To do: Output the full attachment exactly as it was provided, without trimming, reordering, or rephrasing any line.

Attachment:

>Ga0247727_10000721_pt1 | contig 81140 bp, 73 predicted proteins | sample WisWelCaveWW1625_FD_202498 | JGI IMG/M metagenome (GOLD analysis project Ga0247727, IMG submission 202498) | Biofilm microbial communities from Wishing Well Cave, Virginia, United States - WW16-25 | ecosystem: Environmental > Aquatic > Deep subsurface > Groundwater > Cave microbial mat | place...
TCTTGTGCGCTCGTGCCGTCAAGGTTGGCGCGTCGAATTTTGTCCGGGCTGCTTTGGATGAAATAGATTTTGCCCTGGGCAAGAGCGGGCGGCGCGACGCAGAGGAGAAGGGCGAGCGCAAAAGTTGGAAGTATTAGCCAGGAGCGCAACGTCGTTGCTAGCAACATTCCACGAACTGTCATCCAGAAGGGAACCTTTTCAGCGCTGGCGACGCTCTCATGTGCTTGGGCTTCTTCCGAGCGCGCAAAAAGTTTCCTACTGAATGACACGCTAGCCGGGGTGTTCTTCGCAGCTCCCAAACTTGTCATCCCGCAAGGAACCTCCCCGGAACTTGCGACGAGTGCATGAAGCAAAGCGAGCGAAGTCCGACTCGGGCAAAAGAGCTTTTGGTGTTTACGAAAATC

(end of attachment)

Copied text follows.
>Ga0247727_10000721_pt1 | contig 81140 bp, 73 predicted proteins | sample WisWelCaveWW1625_FD_202498 | JGI IMG/M metagenome (GOLD analysis project Ga0247727, IMG submission 202498) | Biofilm microbial communities from Wishing Well Cave, Virginia, United States - WW16-25 | ecosystem: Environmental > Aquatic > Deep subsurface > Groundwater > Cave microbial mat | place...
TCTTGTGCGCTCGTGCCGTCAAGGTTGGCGCGTCGAATTTTGTCCGGGCTGCTTTGGATGAAATAGATTTTGCCCTGGGCAAGAGCGGGCGGCGCGACGCAGAGGAGAAGGGCGAGCGCAAAAGTTGGAAGTATTAGCCAGGAGCGCAACGTCGTTGCTAGCAACATTCCACGAACTGTCATCCAGAAGGGAACCTTTTCAGCGCTGGCGACGCTCTCATGTGCTTGGGCTTCTTCCGAGCGCGCAAAAAGTTTCCTACTGAATGACACGCTAGCCGGGGTGTTCTTCGCAGCTCCCAAACTTGTCATCCCGCAAGGAACCTCCCCGGAACTTGCGACGAGTGCATGAAGCAAAGCGAGCGAAGTCCGACTCGGGCAAAAGAGCTTTTGGTGTTTACGAAAATC